Apple sweetens suite of apps [Boston Herald]
(Boston Herald (MA) Via Acquire Media NewsEdge) Oct. 28--Apple's newly upgraded suite of productivity and lifestyle apps makes the iPad feel much more like a full-fledged computer. Many consumers can now grab one of those keyboard accessories for the iPad and forget about their laptop.
Simply put: It's a game-changer.
Last week Apple released upgraded versions of its six lifestyle and productivity apps -- iMovie, iPhoto, GarageBand, Keynote, Pages and Numbers. Apple's photo and movie editing apps have long given it a leg up on Microsoft, Google and Amazon, but now they're even better, and the productivity apps are a serious blow to the competition.
Two of the lifestyle apps, iMovie and iPhoto, are $4.99 for iOS 7 users and free with a new device. The third, GarageBand -- which lets you compose music and plunk around on a virtual keyboard, set of drums or guitar -- is now totally free. My favorite is iMovie. It doesn't require the remotest bit of creativity or artistic prowess to make a respectable film. Particularly fun are the templates for trailers. Just pick one of the pre-made templates and add your own video clips and text. It took me 20 minutes to make a funny and poignant trailer documenting my son's first six months.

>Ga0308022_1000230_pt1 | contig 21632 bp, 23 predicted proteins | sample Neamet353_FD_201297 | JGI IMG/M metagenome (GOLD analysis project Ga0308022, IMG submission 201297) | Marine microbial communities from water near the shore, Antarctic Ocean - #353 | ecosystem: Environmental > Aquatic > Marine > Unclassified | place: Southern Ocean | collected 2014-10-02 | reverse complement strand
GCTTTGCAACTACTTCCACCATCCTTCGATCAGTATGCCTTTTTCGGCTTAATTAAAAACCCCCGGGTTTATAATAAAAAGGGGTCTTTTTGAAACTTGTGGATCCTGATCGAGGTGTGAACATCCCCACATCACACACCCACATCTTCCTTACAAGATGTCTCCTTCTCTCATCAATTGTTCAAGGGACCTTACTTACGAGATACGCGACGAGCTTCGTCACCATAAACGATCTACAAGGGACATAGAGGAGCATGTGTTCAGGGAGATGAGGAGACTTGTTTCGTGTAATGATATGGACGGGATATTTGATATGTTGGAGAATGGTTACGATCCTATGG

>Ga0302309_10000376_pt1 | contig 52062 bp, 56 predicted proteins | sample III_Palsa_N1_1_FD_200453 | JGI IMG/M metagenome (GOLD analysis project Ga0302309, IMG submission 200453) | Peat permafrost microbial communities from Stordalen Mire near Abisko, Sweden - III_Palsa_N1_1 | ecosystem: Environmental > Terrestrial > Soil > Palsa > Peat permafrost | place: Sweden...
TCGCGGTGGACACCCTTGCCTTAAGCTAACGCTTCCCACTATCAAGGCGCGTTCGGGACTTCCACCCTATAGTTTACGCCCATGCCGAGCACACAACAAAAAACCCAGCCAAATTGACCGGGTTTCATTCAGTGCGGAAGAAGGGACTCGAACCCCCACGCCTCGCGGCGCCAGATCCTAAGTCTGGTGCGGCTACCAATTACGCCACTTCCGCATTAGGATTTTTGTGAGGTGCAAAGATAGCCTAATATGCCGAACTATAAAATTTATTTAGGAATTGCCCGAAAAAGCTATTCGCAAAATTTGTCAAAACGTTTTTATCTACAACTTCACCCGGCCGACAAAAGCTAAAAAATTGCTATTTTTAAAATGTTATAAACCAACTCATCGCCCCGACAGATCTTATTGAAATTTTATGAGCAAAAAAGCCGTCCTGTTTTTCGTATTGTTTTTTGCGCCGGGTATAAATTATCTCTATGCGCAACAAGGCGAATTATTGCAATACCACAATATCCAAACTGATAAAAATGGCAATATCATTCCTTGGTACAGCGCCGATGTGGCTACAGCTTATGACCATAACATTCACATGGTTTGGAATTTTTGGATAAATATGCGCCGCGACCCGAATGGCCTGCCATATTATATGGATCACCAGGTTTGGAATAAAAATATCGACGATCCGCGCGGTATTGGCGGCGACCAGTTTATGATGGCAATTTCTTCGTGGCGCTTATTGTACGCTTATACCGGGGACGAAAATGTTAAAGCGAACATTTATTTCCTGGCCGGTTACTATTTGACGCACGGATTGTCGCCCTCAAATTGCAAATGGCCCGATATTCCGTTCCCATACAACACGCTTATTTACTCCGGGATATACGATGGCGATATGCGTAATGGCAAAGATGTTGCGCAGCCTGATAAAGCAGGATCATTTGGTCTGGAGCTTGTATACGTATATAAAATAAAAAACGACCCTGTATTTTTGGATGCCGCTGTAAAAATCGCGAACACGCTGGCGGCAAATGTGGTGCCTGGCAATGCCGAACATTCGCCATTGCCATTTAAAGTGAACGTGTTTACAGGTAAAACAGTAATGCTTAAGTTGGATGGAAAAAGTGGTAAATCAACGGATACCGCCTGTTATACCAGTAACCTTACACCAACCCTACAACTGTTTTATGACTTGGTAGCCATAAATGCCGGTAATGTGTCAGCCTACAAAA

Each of Apple's productivity apps -- Pages (a word processor), Numbers (a spreadsheet) and Keynote (for presentations) -- follows a similar formula, with Apple having done much of the work for you. Pre-designed themes and templates abound, each one sleeker than the next. Buttons are unobtrusive and features are intuitive. Basically, it's simpler than ever to make things prettier than ever. Each is $9.99 for existing iOS 7 users, and free for those who purchase a new iPad, iPhone or fifth-generation iPad touch.
The move to make these apps free with the purchase of a new Apple device was a clear assault on Google and Microsoft, who have been luring consumers with free stuff, whether it's free music through the Xbox mobile app, free storage with SkyDrive or Google Docs.
For consumers considering the Apple ecosystem, these newly updated apps may be reason enough to take the plunge. Though the productivity apps aren't going to replace Microsoft Word, Excel and PowerPoint for heavy users, they're just fine for a small business owner or someone who sends out a weekly newsletter or writes the occasional resume, note or essay.
For that reason, the upcoming iPad Air, which hits stores Friday, could be the hottest selling device this holiday season.
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